Those passing through central London early this evening would have heard the unexpected tones of a piano being played in the middle of Trafalgar Square. There, in the chill October air, beneath Nelson’s Column was a huge screen, and beside it beneath a canopy, elegantly accoutred in black tie and pounding said piano for all he was worth, the one and only Neil Brand. He was accompanying screenings of Blue Bottles (1928), a comedy made by Ivor Montagu, starring Elsa Lanchester, and based on an idea by H.G. Wells (allegedly he wrote just the single line: “Elsa blows a whistle”, and the rest of the action just followed), and the silent version of Hitchcock’s Blackmail (1929). Crowds sat on the steps, stood beside the fountains, stopped by on their way home to look this curiousness, or just walked on by, oblivious or bewildered. It was a rather magical experience.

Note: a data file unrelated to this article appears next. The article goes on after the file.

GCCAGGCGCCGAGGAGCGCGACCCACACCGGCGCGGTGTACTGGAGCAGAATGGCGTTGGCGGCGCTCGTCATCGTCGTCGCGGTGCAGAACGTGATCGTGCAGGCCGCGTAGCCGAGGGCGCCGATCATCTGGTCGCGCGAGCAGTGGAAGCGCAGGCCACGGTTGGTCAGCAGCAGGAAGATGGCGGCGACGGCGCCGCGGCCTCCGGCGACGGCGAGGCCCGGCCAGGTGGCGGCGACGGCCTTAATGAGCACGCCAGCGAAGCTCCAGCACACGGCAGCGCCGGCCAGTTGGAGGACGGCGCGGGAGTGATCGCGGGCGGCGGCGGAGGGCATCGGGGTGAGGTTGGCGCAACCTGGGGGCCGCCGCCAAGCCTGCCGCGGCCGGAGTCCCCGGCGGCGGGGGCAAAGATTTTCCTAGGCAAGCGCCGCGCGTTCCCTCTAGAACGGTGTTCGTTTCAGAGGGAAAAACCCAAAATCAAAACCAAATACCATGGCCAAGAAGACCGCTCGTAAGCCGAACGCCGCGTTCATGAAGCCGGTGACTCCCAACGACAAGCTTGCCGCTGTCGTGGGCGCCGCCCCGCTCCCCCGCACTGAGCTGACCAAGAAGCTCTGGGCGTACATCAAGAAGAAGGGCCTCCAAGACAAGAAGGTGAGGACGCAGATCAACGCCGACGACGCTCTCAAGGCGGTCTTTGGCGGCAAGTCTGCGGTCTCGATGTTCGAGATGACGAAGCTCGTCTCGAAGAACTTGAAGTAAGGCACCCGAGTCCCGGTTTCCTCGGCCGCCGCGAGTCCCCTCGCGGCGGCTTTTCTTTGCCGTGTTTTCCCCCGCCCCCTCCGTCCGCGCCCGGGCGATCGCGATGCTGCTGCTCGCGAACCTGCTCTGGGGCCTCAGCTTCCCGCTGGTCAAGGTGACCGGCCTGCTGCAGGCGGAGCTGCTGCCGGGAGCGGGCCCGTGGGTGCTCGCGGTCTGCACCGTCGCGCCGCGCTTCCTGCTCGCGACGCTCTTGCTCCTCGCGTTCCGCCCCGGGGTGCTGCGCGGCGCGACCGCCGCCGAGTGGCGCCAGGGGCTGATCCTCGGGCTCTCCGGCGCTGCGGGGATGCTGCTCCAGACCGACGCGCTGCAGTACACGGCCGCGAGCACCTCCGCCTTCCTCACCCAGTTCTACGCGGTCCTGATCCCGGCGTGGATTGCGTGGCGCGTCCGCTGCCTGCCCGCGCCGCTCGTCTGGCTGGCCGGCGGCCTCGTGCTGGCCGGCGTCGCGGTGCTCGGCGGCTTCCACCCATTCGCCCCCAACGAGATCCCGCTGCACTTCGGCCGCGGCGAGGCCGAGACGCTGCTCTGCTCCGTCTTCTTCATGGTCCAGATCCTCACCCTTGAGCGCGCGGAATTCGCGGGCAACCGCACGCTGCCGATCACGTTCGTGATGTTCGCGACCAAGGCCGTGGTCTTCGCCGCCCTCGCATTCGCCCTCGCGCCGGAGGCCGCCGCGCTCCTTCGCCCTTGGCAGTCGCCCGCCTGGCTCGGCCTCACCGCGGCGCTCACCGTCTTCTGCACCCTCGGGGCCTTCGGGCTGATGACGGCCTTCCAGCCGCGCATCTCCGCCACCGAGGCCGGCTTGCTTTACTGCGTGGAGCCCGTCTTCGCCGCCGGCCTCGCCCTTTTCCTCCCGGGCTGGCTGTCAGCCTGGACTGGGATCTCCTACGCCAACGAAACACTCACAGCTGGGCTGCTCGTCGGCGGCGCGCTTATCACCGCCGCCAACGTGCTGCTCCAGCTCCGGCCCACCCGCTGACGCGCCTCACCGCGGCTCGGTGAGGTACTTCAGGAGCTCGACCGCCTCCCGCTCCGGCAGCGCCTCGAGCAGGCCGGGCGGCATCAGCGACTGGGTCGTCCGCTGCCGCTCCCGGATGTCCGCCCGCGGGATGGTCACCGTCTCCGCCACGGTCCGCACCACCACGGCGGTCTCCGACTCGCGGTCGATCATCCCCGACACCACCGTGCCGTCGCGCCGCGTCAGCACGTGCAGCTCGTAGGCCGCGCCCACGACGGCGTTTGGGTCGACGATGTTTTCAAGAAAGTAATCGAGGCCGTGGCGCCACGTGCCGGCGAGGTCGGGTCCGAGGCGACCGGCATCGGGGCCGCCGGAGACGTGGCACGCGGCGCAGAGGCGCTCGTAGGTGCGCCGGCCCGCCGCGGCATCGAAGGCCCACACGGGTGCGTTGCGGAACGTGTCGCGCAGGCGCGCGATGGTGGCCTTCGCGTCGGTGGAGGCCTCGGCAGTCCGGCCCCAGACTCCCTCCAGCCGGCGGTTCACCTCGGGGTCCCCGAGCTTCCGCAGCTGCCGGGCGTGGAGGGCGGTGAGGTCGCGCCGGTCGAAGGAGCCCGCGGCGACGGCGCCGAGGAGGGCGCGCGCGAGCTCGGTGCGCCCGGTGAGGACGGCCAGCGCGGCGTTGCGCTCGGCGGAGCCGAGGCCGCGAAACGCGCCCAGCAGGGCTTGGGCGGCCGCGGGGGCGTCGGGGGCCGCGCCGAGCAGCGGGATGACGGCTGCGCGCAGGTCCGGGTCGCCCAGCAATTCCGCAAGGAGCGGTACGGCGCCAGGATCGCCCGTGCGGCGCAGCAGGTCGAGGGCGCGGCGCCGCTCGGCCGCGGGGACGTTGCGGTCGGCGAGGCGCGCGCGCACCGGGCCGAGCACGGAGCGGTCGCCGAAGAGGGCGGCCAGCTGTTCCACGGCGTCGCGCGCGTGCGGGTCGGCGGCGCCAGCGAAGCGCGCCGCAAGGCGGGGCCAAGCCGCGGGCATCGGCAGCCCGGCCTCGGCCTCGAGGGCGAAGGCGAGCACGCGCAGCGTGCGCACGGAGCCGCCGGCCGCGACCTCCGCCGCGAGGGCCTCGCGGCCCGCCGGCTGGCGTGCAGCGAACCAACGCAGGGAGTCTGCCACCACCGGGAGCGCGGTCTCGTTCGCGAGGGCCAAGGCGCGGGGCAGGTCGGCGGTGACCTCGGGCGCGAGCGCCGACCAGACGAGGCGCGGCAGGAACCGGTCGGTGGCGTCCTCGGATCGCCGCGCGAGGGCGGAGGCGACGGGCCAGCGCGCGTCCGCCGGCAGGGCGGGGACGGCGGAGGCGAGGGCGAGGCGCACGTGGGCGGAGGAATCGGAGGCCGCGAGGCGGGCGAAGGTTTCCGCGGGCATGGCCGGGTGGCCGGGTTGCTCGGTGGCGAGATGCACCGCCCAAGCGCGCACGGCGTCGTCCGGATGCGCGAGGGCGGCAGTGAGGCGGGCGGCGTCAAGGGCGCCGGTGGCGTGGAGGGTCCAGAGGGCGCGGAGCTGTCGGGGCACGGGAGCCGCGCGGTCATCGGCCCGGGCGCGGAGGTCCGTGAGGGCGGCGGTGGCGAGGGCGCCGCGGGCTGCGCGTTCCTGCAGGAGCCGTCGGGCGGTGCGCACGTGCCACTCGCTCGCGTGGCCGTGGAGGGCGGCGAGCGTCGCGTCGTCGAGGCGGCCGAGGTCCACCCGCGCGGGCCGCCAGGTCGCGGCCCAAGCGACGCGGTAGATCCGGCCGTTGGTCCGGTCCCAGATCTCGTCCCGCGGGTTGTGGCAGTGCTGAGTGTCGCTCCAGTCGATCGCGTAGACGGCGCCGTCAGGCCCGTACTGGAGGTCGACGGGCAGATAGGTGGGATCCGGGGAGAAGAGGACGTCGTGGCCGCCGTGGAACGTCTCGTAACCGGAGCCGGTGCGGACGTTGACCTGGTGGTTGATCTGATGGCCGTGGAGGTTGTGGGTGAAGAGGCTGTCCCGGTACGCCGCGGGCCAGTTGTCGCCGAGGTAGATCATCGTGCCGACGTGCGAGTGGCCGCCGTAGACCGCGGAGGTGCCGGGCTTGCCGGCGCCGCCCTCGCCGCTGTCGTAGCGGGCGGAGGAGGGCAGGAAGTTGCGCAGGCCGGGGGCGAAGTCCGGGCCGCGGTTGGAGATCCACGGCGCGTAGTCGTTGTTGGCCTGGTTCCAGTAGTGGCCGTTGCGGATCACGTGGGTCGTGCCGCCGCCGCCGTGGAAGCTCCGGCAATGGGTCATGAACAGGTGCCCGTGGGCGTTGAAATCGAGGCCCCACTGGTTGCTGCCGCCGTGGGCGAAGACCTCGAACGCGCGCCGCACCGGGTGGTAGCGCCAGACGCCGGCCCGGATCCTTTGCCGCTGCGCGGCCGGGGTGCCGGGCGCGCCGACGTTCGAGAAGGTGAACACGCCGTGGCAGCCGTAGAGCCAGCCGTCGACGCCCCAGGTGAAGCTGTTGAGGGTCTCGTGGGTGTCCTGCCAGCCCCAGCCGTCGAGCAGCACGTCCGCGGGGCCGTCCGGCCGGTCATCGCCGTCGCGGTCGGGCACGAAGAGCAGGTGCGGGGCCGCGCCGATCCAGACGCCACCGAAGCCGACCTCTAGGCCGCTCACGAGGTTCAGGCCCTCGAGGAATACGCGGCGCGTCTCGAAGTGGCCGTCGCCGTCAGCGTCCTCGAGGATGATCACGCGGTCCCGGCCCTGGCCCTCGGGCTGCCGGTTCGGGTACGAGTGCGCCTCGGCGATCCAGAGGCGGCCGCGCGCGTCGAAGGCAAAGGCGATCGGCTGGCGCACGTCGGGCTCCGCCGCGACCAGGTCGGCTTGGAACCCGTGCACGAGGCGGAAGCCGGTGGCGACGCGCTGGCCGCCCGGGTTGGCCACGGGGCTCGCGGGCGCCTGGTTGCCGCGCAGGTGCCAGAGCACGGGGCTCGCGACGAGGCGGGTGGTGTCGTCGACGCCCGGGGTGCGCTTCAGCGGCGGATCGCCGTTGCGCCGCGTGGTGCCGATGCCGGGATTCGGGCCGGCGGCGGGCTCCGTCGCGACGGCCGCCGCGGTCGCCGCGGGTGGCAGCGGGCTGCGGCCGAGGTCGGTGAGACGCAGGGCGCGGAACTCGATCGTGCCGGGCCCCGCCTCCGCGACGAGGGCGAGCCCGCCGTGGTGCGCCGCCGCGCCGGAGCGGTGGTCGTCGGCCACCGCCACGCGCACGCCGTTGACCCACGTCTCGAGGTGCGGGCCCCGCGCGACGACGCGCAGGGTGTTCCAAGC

Neil was on top form, naturally, and Neil watchers should be aware that he is going to be seen or heard in the next few days displaying his talents as musician, writer and actor. His tour with Paul Merton for their Silent Clowns show is taking silent comedy films around the UK, from 10 November to 9 December. In a few weeks’ time, his new radio play, Seeing it Through, on the covert First World War British propaganda outfit (whose outputs included film), Wellington House, will be broadcast on BBC Radio 3. More on that nearer the time. And tomorrow, he appears at the Canterbury Festival as Mark Twain, Rudyard Kipling, Kier Hardie, Edward Burne-Jones and several others in Queen Victoria’s Diamond Jubilee, a multi-faceted entertainment written and presented by yours truly.